The Cochran Bird Sanctuary, a swathe of wooded trails adjacent to Pine Knoll, was announced as closed on January 10 due to ongoing hazardous tree removal. The construction alert was sent by the Office of Physical Plant (OPP) through email to the Andover community with a tentative reopening date of January 31.
Herbert Langlois, Chief Engineer and member of OPP, is managing the removal project. He said that the closure was prompted by extensive damage caused by a large storm over Winter Break. The extreme weather brought down multiple trees in the Sanctuary and around campus.
“This storm had soaking rain and high winds that took down many trees around campus. I have been told this has happened in the past, but this level of damage is rare. We are consulting with arborists and forestry professionals to ensure that hazard trees are removed as safely as possible. This work is extremely dangerous and we are trying to get it addressed as quickly as we can,” said Langlois.
The announcement was made after OPP was notified of the situation. Following the initial report, OPP, Public Safety, and external tree consultants were called to close the Sanctuary to begin removing the trees. The teams focused on trees that were prone to fall. Langlois emphasized that until all hazardous trees are safely removed, the Sanctuary will remain closed.
“We received a call that trees were actively falling while people were walking through the Sanctuary. After receiving that call, we did an initial inspection, and campus safety secured the gates. There are trees down all over the Sanctuary. Some of these trees are across the trails making emergency access a problem. These trees even for experienced professionals are challenging to deal with. We have done our best to open up these trails but there are numerous trees that are still in danger of falling,” said Langlois.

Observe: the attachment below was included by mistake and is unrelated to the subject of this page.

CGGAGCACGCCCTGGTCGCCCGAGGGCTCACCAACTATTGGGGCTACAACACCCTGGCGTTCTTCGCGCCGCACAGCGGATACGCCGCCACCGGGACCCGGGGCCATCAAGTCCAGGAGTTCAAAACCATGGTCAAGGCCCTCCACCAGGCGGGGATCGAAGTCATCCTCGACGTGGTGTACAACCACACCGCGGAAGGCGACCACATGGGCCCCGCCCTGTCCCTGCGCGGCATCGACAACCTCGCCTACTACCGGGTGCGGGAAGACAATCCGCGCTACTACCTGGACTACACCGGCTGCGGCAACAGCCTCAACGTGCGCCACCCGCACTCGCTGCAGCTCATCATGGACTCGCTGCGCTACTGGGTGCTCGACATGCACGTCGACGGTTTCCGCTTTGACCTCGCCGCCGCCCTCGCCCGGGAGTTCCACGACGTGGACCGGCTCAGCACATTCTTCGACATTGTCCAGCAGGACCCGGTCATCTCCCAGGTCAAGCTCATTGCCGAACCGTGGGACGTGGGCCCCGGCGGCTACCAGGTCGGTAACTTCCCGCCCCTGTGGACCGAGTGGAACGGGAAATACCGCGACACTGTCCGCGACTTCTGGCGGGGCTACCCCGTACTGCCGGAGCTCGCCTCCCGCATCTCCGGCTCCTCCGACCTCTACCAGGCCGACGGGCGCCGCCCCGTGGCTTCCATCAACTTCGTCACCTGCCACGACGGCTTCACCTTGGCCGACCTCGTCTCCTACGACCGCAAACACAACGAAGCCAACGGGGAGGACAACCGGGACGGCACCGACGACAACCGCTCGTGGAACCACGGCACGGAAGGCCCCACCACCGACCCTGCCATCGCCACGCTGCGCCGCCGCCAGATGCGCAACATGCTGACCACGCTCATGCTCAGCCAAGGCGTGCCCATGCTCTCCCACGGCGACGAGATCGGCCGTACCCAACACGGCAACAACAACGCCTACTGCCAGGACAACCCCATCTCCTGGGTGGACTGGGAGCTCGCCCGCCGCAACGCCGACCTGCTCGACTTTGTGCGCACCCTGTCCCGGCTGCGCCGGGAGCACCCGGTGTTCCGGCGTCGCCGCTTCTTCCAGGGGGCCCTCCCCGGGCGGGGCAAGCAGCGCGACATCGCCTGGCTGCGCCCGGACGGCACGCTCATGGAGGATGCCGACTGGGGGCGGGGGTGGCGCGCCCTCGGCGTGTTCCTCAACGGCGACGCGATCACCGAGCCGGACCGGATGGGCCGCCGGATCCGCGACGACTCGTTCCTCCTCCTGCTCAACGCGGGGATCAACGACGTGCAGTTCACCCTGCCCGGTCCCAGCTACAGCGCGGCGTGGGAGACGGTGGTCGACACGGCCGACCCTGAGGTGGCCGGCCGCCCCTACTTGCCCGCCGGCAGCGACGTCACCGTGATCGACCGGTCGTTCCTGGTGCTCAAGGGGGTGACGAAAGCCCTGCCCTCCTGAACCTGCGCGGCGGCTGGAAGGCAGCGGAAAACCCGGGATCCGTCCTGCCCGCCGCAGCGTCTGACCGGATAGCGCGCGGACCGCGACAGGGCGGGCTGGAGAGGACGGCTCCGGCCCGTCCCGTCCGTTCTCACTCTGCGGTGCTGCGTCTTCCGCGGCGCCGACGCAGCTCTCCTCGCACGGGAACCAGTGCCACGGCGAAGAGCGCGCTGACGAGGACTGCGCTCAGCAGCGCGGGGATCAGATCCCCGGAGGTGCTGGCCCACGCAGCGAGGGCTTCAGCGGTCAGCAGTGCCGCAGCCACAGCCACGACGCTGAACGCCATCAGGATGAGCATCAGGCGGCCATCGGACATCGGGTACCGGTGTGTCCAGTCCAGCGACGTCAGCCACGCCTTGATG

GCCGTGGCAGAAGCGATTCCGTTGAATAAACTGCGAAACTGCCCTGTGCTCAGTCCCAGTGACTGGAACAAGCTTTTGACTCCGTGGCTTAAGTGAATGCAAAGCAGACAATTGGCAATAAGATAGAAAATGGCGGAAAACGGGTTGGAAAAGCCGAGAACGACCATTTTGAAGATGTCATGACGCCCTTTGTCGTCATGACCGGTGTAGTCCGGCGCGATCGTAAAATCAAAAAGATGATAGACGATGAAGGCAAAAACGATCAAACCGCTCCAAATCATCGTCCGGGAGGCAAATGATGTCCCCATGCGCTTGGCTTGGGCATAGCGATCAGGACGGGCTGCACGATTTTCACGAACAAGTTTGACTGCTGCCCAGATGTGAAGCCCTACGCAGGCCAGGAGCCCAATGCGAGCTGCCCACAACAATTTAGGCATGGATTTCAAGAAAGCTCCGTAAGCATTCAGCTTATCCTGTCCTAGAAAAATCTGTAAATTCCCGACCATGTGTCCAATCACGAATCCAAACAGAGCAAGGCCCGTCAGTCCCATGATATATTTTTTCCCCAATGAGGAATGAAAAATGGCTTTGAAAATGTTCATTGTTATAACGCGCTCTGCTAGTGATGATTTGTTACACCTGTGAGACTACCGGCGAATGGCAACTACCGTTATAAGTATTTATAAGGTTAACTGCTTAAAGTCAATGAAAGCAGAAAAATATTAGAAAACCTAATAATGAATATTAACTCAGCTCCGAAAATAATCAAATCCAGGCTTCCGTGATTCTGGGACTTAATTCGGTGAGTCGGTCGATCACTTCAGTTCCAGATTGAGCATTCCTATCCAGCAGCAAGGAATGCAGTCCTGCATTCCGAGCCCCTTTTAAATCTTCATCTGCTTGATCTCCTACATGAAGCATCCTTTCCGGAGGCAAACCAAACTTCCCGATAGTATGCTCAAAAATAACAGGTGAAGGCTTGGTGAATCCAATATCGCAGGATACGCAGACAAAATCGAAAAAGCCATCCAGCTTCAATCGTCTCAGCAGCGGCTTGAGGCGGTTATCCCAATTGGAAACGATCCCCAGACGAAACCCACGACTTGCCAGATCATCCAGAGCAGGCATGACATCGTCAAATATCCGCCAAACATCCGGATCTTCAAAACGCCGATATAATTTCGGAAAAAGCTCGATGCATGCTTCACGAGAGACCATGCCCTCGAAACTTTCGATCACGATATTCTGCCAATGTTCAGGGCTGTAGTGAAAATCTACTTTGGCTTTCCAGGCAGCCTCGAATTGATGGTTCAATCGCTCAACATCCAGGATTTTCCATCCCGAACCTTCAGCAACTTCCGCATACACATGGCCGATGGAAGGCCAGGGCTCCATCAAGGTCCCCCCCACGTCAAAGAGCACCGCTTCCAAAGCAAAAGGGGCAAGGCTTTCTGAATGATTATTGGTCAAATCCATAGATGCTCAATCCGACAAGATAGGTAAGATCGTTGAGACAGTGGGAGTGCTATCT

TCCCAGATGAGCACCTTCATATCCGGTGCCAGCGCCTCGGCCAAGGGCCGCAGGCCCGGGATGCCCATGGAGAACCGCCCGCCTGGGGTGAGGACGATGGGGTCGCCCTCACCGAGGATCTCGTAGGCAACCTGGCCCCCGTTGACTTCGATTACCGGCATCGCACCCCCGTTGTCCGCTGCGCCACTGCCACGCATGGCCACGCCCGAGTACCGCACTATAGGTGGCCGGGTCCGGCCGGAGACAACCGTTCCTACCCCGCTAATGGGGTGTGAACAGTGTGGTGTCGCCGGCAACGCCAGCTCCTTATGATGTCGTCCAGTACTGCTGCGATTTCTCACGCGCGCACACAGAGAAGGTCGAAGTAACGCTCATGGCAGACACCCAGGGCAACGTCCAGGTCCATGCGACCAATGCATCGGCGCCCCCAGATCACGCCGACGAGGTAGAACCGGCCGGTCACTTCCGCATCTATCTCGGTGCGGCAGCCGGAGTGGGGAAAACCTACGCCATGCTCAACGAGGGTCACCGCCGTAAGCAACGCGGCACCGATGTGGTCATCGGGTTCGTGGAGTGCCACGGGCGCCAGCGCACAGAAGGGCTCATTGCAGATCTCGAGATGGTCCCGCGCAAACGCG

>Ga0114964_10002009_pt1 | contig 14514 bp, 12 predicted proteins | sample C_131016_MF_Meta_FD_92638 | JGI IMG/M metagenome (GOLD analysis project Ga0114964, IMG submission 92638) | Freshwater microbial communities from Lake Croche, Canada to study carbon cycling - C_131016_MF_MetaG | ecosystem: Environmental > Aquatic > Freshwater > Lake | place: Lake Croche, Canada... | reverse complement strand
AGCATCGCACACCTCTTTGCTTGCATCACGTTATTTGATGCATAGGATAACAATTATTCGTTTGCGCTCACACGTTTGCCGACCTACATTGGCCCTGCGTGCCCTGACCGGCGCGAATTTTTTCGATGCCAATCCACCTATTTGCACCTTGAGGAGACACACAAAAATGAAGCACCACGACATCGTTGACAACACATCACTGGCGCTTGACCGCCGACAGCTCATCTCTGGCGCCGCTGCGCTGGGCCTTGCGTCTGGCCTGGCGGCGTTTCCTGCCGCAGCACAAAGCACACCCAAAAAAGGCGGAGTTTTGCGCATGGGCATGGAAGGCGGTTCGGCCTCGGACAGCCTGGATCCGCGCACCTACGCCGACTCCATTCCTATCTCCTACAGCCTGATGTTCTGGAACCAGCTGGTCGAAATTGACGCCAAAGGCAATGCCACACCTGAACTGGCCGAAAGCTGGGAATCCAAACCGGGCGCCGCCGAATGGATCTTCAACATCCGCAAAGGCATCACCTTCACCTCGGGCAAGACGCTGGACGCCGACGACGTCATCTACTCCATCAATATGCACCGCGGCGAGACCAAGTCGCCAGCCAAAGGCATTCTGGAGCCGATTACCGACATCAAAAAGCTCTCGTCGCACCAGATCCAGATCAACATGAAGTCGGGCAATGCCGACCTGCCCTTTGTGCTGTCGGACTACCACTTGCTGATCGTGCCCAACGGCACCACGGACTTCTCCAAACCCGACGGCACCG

Kathryn McQuade, Instructor of English and Coach of snowshoeing, commented on adapting to the situation, as the Sanctuary was the training ground for the sport prior to its closure. McQuade noted that snowshoeing is familiar with adaptation, due to inconsistent weather throughout the season, and they are constantly finding new ways to practice the sport.
“We often have to get creative with practice plans thanks to Mother Nature. Sometimes it’s a lack of snow, sometimes it’s rain on top of ice, sometimes it’s high wind taking down trees. Living in New England keeps us on our toes. The great thing about snowshoeing is we can easily pivot to ‘winter walking’ when the weather is problematic. Our team loves using the Sanctuary for hikes when campus lacks snow. So we miss being in the woods, but we’ve been able to go on other campus and neighborhood walking routes,” said McQuade.
Similarly, Lily Williamson ’25, who used the Sanctuary as off-season training for Cross Country, has now been exploring different routes on campus following the trails’ temporary closure. Williamson commented on the possible disadvantages of being unable to keep up training on the home course and is looking forward to the Sanctuary’s reopening.
“[Due to the closure], I can no longer run in the Sanctuary. It’s motivated me to look for other places on campus to run but sometimes that’s not super safe, to run routes that I don’t know as well. I will say that the Sanctuary, because it’s part of our home course for cross country, [is] kind of disadvantageous to not have as a resource to train, but there’s other places to go,” said Williamson.